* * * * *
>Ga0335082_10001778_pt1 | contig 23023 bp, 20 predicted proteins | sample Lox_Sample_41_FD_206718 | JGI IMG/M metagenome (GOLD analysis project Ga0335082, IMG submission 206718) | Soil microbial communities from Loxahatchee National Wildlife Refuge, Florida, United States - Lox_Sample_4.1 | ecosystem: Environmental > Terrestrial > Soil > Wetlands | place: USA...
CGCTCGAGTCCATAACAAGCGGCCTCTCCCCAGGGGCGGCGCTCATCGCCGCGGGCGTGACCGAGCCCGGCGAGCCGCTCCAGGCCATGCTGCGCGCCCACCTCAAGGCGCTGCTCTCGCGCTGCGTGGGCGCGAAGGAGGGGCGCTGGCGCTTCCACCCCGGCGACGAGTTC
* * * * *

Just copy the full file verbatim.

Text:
>Ga0335082_10001778_pt1 | contig 23023 bp, 20 predicted proteins | sample Lox_Sample_41_FD_206718 | JGI IMG/M metagenome (GOLD analysis project Ga0335082, IMG submission 206718) | Soil microbial communities from Loxahatchee National Wildlife Refuge, Florida, United States - Lox_Sample_4.1 | ecosystem: Environmental > Terrestrial > Soil > Wetlands | place: USA...
CGCTCGAGTCCATAACAAGCGGCCTCTCCCCAGGGGCGGCGCTCATCGCCGCGGGCGTGACCGAGCCCGGCGAGCCGCTCCAGGCCATGCTGCGCGCCCACCTCAAGGCGCTGCTCTCGCGCTGCGTGGGCGCGAAGGAGGGGCGCTGGCGCTTCCACCCCGGCGACGAGTTC